Part 2: St. Helena’s Rediscovery
Hagiographies and Miracle Tales,
Written c. 400
WHEN THE EMPEROR Constantine, guided by the sign in the heavens to victory over the enemies of Christ at the Milvian Bridge, legalized our holy faith, it was as if the world was born again. In this new dispensation of grace, churches sprang up like wildflowers. The heroes of the faith were honored with splendid chapels; the temples of the old gods were consecrated to the true God and his mother. And in his inspired wisdom, the Emperor did vow to found a new and Christian Rome and endow it with a great Temple of God such had not been seen since Solomon’s day.
And the mother of our Emperor, the devout and saintly Helena, who led him to the faith, was empowered by her son to seek out the treasures of the Church to grace the new home of God. And so to the Holy Land she came, looking for the sacred sites and holy things that testify to the truth of Christ and the patriarchs.
The Lord blessed her coming. It was a foretaste of the day of resurrection, when the dead will burst from their tombs, the way the monks and holy men swarmed out of the desert at the report of her approach. They brought forth treasures old and new, as the Scripture say, many not heard of for centuries, and many others never spoken of before now. They and eagerly guided her to the sacred places where Our Lord lived and died and those of the patriarchs and kings before him.
Many places had been defiled, destroyed by the pagans, and with temples of their false gods replacing or covering holy shrines or tombs. But the Christians remembered in their hearts, and were not ashamed to mark those blasphemous monuments, more often than the authorities could clean them. Thus were these sacred sites preserved.
Many priceless relics of Christ’s suffering were produced from holes where they had long been hidden. The holy cross itself was found, with the nails that pierced his sacred hands and feet, the ropes that bound him, even the seamless garment that his mother wove, and countless other sacred tokens besides.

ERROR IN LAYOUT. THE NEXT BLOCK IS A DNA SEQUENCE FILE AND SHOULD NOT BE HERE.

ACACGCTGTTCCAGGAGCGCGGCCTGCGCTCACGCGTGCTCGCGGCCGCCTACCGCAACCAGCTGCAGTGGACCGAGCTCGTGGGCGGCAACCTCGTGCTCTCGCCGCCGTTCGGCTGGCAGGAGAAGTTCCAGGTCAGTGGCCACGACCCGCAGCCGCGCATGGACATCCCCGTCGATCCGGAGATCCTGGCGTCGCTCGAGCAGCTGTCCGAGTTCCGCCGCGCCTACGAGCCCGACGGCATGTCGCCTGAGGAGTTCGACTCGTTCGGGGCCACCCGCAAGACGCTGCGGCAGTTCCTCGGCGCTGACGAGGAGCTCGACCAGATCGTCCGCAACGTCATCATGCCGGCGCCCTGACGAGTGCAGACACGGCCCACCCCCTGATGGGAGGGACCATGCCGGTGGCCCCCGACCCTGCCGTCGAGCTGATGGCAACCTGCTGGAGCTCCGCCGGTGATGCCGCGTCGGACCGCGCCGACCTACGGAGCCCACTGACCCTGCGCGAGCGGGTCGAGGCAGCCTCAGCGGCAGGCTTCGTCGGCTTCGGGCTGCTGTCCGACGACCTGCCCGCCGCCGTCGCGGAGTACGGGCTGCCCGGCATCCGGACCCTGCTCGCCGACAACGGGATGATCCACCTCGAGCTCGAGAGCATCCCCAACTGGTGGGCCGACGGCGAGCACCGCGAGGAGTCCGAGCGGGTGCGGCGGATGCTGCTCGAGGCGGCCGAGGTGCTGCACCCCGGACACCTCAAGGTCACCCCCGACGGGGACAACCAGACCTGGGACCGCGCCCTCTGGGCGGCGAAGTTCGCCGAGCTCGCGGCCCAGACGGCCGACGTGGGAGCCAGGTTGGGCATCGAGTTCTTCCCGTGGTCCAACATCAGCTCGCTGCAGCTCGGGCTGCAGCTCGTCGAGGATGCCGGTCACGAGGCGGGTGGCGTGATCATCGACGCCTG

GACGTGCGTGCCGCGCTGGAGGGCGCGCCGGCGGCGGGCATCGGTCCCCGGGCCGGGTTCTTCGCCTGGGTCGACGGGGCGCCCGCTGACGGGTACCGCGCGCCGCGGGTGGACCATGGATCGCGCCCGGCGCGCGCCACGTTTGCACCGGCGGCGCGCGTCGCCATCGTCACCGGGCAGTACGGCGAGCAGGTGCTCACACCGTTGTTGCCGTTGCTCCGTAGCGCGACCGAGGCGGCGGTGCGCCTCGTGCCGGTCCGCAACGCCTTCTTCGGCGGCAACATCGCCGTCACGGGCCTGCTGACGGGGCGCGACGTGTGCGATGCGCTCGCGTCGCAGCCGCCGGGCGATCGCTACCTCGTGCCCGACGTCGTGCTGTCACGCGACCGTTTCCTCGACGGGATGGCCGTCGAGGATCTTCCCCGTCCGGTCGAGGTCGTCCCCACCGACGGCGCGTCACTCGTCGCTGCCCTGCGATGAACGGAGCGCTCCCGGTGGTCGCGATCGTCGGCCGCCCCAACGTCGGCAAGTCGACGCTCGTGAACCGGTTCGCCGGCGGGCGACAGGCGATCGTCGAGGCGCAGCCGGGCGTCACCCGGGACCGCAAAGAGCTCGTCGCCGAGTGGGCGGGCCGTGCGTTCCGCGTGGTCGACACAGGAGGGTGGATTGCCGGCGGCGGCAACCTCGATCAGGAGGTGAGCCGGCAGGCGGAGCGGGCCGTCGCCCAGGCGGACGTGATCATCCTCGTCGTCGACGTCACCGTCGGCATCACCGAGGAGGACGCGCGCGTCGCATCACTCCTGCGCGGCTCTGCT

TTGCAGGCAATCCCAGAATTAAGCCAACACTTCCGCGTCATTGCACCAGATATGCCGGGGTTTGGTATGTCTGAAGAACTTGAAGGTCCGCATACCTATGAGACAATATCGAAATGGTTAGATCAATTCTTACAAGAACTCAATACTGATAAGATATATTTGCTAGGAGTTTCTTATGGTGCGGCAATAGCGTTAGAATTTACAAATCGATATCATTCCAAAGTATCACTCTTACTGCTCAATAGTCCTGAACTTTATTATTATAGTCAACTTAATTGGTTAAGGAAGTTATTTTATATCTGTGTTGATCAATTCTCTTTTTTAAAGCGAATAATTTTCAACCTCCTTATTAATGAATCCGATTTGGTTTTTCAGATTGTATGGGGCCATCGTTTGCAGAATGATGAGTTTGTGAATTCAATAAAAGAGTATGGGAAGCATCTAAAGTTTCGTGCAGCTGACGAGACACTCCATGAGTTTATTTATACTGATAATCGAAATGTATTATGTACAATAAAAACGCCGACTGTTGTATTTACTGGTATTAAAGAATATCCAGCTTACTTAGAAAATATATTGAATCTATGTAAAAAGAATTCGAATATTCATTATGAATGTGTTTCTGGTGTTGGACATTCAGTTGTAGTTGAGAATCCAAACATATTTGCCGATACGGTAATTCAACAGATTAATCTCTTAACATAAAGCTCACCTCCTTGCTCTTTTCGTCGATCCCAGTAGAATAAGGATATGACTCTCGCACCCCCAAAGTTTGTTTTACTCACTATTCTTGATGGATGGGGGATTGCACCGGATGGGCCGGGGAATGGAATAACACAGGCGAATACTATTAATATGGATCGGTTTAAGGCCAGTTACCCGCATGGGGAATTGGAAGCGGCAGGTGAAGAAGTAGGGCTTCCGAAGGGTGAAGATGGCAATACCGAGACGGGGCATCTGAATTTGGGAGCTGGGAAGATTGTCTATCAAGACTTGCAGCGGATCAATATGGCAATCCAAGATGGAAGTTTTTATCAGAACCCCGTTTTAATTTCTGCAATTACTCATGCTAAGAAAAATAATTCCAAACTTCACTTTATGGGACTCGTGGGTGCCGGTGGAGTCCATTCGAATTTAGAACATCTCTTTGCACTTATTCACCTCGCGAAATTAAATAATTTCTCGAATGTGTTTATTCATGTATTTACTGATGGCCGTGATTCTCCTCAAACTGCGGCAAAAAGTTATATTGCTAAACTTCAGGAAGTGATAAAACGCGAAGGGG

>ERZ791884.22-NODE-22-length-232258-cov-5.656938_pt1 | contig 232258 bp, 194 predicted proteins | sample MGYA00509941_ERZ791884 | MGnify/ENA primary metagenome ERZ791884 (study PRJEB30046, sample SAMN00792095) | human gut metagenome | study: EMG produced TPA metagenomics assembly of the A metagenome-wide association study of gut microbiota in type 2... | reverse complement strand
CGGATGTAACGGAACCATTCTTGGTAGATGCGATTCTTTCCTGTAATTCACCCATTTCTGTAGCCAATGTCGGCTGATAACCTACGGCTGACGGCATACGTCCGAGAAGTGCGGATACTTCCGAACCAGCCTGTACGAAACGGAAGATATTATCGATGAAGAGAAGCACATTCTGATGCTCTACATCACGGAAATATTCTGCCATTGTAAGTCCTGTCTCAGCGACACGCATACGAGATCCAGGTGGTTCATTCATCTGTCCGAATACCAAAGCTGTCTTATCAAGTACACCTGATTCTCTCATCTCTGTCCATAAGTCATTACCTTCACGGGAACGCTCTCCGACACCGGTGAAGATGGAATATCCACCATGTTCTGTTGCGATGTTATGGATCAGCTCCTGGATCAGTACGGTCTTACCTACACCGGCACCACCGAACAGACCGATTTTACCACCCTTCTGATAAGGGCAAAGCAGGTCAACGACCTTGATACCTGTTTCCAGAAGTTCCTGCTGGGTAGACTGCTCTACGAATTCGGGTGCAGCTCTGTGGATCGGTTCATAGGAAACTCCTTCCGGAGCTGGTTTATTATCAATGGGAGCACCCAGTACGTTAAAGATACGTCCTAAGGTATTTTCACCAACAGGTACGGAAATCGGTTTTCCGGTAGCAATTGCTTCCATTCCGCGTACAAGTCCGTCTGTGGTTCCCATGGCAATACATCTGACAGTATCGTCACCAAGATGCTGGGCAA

Alas, many frauds were presented as holy things as well. The stories and rumors had to be carefully weighed, and many bore no fruit. Often the absurdity of the claim would suffice to discredit it, sometimes discrepancies were obvious, but not even philosophers could discern the truth about others. For those, the wise men devised cunning tests.
Finally, hearing of the Holy Tub, the Empress Helena herself came to Antioch. It took not only the patriarch of that city but the bishops of Tyre and Damascus to persuade the holy monk Gregorios, appointed Keeper of the Holy Basin, to come down off the high mountain and meet with her. Expecting martyrdom, it took even longer for him to agree to produce the basin. But eventually, realizing that the Empress was indeed a true Christian, he submitted.
Accompanied by the holy virgins and widows keeping watch, Gregorios brought it down off of the high place in as elaborate a procession as their poverty could devise.
To verify that it was indeed the Most Holy Footbath, a harmless test was done. Her chief advisor, the saintly bishop Macarius, had proposed it based on the very method he had devised that had shown which of the crosses found was the one Our Lord hung upon.
Wise Macarius had the Sacred Tub and two others put in a room and covered with cloths. Only then were the Empress and her advisors let into the room. No one present knew which one was the Sacred Basin. Though troubled with a swollen left big toe, Empress Helena was asked to walk past the tubs. As she slowly hobbled past the one true Holy Tub, the pain in her great toe suddenly ceased.
She pushed her assistants away, and threw away her cane. Old Gregorios was brought in and the tubs unveiled. The hermit fell to his knees praising God that He had confirmed the True Holy Footbath of Christ with this mighty miracle for the Empress, and the others joined him. But even as the sainted Bernice had, the old woman capered as sprightly before Christ’s ark as young David did before that of the Covenant, as if she were young again.
The Holy Tub was confirmed by other signs. Long had it resided in Antioch, and the church there had many testimonies and documents. The Sacred Basin itself bore the signs, for it bore more than just the crack that legends spoke of, but other cracks and repairs. Holy names were scratched into the side, and one lip was worn down by the caresses and kisses of the faithful. And it alone was preserved in a special frame, mute testimony of the tender care long bestowed on it.
Gregorios’ delight soon turned to despair when told that the Empress wanted the Holy Tub for the wonderful church her son was building in the new capital at Byzantium. The women wailed loudly, yet the Empress was quite generous in her bequest. The reluctant hermit became the abbot of the first great imperial monastery of the East, that of the Blessed Toe of Antioch.